A Story of Surfer's Myelopathy

Updated: Oct 24, 2019

Earlier this month, I had the opportunity to interview one of my former patients I had the pleasure of treating while working as a contract PT at Kuakini Medical Center in Honolulu, Hawaii last spring, 2018.


Sandra is a 22 year old from Zurich, Switzerland. In January, 2018, during her solo travels around the US, she stopped in Hawaii prior to her return home. While on the island, she decided to take a surfing lesson for the first time, as many people do. During the lesson, an unfortunate and extremely rare event had her paralyzed from the waist down. Never having been hospitalized before, she opens up and tells us about the entire experience in a real, raw, and vulnerable way.


She talks about how she overcame depression, shifted her mindset, and is now in a place where anything is possible. Her never give up attitude and unrelenting bravery is something for everyone to truly admire.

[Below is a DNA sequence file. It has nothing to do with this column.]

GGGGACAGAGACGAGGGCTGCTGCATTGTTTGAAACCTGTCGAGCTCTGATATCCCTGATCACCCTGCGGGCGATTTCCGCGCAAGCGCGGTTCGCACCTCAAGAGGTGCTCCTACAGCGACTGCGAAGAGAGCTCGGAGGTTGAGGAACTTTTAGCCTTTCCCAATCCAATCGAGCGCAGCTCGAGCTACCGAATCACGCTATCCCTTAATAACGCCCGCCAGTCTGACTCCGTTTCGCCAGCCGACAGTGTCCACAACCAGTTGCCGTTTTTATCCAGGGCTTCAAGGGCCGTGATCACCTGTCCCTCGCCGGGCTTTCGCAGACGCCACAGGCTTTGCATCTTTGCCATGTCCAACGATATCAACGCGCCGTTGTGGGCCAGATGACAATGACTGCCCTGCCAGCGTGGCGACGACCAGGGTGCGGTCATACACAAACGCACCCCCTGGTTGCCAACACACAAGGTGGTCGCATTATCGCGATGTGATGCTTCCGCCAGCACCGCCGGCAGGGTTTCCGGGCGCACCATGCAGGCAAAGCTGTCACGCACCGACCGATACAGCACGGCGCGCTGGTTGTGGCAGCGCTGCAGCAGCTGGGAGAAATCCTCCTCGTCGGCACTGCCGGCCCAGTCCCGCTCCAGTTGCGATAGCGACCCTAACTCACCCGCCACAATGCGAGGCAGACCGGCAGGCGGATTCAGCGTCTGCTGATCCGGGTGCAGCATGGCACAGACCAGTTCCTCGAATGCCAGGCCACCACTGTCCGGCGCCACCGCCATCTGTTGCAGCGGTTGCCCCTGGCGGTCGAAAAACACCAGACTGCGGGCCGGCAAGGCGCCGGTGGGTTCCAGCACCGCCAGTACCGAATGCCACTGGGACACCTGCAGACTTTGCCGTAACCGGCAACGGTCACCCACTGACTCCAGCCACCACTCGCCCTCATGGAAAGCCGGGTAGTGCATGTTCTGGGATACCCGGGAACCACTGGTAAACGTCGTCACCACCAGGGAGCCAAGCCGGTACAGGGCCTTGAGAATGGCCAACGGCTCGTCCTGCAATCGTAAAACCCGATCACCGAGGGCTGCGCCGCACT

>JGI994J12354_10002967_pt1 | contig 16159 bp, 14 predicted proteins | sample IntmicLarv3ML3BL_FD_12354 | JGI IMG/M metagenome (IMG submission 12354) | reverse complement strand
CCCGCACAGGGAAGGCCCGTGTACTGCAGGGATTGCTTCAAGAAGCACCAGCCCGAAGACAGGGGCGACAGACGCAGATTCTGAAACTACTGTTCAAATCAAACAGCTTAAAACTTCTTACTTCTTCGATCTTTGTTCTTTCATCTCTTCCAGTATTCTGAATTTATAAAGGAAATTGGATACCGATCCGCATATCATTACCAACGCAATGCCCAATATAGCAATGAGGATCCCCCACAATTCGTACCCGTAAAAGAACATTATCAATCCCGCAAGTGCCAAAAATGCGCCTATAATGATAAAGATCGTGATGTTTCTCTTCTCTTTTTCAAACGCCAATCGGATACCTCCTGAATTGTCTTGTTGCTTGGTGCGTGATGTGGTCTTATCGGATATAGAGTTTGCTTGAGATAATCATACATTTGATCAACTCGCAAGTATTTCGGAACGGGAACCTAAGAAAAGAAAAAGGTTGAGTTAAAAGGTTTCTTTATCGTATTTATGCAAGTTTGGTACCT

Surfer's Myelopathy is extremely rare diagnosis, with only 64 cases recorded to date as of October, 2015.(1) To learn more, check out the Surfer's Myelopathy Foundation at http://www.smawareness.org

 

Jennifer:

Hi Sandra, how have you been? 


Sandra:

Great actually. I mean, the first few months after coming back to Switzerland were a bit rough, but I’m good now.


Jennifer:

I'm glad to hear that. So, we’ll get started by having you tell everyone a little bit about yourself.


Sandra:

My name is Sandra. I’m 22 years old, from Switzerland. At the moment, I am in an Integration Program for people with disabilities who had accidents of sickness just to prepare for work or student life, to build up working hours and everything, just to get used to this. The program ends on Wednesday and in September, I’ll go to Uni to study International Management. 



So, as you know, in 2018 I had my accident. A hyperextensional  trauma to the spinal cord, which led to me being paralyzed from the waist down. I’m still using a wheelchair full-time. I’m doing everything on my own without help from other people, so that’s great. There is progress. I got some motion back, and some stability. I can stand a little bit, mostly due to my spasticity, which is very strong. But still, better than nothing. 


"A hyperextensional trauma to the spinal cord, led to me being paralyzed from the waist down."

Jennifer:

Yeah, so tell u